A sensor designed to be the eyes of a future asteroid-tracking mission has passed a critical test. The Near Earth Object Camera (NEOCam) sensor is a new infrared-light detector to improve the performance and efficiency of the next generation of space-based asteroid-hunting telescopes. It is the result of a long-term collaboration between the University of Rochester and the Jet Propulsion Laboratory (JPL), together with Teledyne Imaging Sensors.
A paper on the NEOCam sensor test will be published in an upcoming issue of the Journal of Optical Engineering.
"The NEOCam sensor will increase our ability to detect hazardous asteroids near the Earth and improve our understanding of threatening objects," said William J. Forrest, professor of astronomy at the University of Rochester. The NASA-funded NEOCam space mission will also search for the most favorable destinations for future exploration by humans or robotic missions.
Asteroids do not emit visible light, they reflect it. When searching for near-Earth objects with optical telescopes (using visible light) the data collected can be deceiving because – depending on how reflective the object is – a small, light-colored space rock can look the same as a big, dark one.
Asteroids do, however, always emit infrared radiation. "We can learn more about asteroids when we look at them with infrared light," explained Amy Mainzer, an author on the paper and principal investigator for NASA's NEOWISE and NEOCam missions at the JPL in Pasadena, Calif. "When you observe a space rock with infrared, you are seeing its thermal emissions, which can better define the asteroid's size as well as tell you something about composition."
Asteroids emit most of their radiation at infrared wavelengths near about 10 microns (0.0004 inches), which humans perceive as heat. There is also relatively less radiation from stars and galaxies at these wavelengths, which simplifies detection of faint moving objects.
The sensor can be thought of as a megapixel camera chip that can collect infrared light at these wavelengths. "This sensor works at higher temperatures than any other similar ones we have at the moment," said Judith Pipher, emeritus professor in physics and astronomy at Rochester. "This means they can be passively cooled; making the instrument less heavy and less expensive to put into space."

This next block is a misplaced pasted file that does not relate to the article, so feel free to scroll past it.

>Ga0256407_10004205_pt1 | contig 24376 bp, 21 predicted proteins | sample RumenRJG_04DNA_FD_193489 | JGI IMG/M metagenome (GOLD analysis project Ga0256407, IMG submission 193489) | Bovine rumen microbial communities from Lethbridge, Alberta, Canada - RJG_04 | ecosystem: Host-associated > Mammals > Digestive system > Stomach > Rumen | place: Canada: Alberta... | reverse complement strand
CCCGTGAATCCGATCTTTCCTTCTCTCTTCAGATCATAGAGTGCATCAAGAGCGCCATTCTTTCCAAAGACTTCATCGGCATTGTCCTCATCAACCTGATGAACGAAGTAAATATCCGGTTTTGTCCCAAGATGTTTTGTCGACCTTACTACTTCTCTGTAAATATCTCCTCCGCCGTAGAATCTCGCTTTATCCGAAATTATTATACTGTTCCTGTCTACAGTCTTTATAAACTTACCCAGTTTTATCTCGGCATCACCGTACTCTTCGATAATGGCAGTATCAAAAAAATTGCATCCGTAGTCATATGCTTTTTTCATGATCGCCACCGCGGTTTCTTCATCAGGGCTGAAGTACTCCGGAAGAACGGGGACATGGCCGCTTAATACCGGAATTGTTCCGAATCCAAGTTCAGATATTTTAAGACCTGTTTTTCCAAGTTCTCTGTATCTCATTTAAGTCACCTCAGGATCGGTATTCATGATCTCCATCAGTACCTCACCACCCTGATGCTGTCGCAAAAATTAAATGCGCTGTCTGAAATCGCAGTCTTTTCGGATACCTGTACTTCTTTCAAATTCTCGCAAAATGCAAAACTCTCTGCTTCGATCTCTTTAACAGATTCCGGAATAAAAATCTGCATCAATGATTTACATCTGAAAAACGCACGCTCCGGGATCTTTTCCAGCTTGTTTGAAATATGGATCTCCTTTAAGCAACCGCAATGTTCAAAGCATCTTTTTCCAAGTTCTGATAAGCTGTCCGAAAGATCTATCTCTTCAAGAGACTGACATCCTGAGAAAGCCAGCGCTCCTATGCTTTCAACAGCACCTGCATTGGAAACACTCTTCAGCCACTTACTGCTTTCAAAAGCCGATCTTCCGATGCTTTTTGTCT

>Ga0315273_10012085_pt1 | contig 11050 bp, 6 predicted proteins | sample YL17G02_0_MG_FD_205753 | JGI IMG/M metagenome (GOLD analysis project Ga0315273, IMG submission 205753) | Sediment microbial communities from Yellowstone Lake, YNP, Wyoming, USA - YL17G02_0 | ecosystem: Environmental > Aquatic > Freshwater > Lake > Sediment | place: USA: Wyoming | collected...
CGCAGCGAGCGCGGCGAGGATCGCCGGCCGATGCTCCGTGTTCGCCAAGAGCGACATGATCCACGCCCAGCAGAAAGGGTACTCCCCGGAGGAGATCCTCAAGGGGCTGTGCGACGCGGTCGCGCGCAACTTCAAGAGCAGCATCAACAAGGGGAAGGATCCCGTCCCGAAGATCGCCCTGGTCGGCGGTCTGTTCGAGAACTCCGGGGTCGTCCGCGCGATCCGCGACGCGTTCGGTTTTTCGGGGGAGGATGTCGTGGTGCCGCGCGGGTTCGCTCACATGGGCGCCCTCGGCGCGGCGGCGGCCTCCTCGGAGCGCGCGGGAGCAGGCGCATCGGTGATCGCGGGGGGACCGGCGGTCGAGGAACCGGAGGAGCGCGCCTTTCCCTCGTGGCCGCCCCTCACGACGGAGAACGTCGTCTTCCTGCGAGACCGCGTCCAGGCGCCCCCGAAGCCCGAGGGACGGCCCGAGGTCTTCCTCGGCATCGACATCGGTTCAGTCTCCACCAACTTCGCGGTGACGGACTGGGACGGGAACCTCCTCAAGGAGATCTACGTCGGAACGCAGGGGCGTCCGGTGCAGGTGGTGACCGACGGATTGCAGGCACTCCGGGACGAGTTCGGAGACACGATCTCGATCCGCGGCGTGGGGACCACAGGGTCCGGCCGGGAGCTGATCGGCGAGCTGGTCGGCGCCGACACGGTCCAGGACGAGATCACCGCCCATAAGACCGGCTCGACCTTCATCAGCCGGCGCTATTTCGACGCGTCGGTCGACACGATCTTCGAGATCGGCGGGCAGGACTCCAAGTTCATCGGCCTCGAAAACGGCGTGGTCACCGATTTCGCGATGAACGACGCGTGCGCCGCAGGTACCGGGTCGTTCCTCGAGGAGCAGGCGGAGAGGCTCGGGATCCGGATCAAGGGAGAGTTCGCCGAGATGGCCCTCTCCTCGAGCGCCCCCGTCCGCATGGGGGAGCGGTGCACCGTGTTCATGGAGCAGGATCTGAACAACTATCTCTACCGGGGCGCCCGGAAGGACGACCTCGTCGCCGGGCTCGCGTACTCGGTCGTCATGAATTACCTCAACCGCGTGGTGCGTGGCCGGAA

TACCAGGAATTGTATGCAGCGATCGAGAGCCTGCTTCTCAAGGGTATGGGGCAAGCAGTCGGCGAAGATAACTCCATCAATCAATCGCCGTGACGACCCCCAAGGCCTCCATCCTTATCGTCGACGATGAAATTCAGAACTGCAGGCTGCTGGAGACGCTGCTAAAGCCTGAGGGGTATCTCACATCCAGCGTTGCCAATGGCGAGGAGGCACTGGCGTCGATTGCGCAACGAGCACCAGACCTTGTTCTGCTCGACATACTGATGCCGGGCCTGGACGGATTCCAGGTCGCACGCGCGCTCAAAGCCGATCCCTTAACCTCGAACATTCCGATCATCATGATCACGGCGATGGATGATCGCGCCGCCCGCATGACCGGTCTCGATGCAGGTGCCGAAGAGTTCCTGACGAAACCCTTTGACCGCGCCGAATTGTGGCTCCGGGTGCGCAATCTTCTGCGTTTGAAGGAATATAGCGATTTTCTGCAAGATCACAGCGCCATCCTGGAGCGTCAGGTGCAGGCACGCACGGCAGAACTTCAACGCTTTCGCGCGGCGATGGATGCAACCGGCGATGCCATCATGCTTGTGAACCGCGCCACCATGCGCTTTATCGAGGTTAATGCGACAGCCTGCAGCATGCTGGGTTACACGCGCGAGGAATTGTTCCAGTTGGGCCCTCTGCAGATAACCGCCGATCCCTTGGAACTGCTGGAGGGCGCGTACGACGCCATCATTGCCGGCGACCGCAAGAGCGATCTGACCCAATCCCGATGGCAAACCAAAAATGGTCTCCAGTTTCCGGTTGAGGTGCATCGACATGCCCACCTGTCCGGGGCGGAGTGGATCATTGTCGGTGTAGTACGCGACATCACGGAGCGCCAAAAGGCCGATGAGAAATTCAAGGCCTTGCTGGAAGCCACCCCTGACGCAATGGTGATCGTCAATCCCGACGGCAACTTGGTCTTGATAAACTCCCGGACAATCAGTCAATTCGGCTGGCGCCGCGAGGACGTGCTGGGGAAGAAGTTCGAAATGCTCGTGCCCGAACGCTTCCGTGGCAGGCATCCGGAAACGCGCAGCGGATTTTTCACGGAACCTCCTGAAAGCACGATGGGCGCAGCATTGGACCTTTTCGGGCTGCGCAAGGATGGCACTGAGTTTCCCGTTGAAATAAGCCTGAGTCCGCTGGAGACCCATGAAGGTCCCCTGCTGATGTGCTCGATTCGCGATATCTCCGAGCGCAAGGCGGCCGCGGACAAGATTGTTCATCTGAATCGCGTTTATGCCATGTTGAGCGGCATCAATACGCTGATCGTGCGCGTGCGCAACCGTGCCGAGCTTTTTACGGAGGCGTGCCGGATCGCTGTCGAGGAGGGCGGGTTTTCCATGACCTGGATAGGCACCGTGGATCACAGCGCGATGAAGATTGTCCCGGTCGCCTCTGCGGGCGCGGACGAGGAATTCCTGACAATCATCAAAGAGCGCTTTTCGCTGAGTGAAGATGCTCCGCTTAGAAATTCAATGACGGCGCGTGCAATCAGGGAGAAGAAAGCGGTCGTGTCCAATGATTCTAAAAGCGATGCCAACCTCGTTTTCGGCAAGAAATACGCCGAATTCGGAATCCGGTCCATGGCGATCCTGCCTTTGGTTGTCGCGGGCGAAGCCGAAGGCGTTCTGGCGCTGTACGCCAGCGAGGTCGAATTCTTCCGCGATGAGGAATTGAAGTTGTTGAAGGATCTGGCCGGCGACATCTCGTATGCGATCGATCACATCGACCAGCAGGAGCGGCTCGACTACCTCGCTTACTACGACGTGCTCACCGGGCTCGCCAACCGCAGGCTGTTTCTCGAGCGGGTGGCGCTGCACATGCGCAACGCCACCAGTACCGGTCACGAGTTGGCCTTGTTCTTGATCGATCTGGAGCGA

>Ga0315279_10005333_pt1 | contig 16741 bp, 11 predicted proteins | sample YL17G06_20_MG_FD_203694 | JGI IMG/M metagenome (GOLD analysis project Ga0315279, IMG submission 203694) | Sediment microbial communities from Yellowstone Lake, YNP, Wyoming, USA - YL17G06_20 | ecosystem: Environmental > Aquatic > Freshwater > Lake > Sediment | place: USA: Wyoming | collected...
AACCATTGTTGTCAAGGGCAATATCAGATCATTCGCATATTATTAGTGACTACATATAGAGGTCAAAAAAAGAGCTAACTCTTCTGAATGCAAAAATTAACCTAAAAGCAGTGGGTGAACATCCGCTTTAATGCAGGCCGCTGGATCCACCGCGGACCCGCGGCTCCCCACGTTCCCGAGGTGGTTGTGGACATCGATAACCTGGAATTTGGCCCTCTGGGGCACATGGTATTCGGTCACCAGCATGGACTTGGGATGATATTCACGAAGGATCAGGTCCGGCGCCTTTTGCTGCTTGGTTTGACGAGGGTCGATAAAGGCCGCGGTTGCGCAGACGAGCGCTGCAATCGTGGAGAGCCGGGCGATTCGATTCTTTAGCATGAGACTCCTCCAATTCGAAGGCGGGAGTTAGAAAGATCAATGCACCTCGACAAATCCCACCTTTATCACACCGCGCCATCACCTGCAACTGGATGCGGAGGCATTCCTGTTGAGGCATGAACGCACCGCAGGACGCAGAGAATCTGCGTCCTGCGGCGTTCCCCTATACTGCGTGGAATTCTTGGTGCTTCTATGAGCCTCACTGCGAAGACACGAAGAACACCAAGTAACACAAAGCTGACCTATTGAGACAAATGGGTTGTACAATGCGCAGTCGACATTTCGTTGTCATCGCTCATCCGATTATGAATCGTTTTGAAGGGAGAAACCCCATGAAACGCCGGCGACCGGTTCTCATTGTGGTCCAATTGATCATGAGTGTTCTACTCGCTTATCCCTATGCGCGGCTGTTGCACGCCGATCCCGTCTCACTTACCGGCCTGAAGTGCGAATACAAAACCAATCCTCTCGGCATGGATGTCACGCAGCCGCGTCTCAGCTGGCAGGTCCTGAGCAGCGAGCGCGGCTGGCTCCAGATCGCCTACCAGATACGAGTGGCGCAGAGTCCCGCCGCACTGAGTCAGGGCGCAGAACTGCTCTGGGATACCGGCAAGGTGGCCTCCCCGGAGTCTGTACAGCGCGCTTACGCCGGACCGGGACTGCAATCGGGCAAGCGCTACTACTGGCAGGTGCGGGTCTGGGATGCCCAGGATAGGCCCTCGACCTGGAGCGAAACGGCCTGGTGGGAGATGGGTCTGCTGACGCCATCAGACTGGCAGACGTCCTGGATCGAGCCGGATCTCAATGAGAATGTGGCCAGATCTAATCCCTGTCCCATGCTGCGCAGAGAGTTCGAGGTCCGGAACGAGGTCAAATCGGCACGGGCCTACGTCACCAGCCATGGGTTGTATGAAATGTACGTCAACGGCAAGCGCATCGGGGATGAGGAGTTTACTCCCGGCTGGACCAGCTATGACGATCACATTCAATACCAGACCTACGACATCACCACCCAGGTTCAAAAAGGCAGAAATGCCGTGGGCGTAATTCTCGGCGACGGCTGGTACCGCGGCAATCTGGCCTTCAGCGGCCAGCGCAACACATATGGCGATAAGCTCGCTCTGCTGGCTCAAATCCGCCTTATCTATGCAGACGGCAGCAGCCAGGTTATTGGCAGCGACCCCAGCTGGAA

Infrared detector array ready for testing at the Rochester lab. Photo by J. Adam Fenster/ University of Rochester.
The NEOCam sensor is made of mercury, cadmium, and tellurium. Pipher and her colleague Forrest started working on sensors from this combination of materials nearly 20 years ago, when they saw the potential they offered for higher operating temperatures.
Craig McMurtry, the paper's first author, is also a member of the Rochester team. "We were delighted to see in this generation of detectors a factor of 1000 improvement in sensitivity compared with previous generations, while simultaneously raising the operating temperature to one readily attainable in space," he said.
Another sensor, for infrared radiation of a different wavelength, developed by the Rochester team is currently aboard the Spitzer mission. It continues to operate, even after the cooling system ran out, therefore lengthening the lifetime of the mission beyond what had been planned.
Once launched, the space-based telescope would be positioned at a location about four times the distance between Earth and the moon. From this lofty perch, NEOCam could observe the comings and goings of NEOs every day without the impediments to efficient observing like cloud cover and even daylight. The location in space NEOCam would inhabit is important for another reason, as well - it allows the monitoring of areas of the sky generally inaccessible to ground-based surveys, while allowing scientists easy access to the data from the spacecraft.
Other authors on the paper include graduate student at Rochester Meghan Dorn; former student at Rochester and now at Roberts Wesleyan College Candice Bacon Fazar; the Teledyne team of Donald Lee, James Beletic, Chi-Yi Chen, Richard Demers, Dennis Edwall and Aristo Yulius; and Fengchuan Liu from JPL.
The Rochester group acknowledges support by NASA APRA grant NNX12AF39G. The JPL group received funding from the NASA Discovery program to fund the development and acquisition of long wave background arrays from Teledyne. Teledyne Imaging Sensors, Camarillo, Calif., produced the sensors. JPL manages the NEOCam sensor program for NASA's Science Mission Directorate.
More information about asteroids and near-Earth objects is at: http://www.jpl.nasa.gov/asteroidwatch.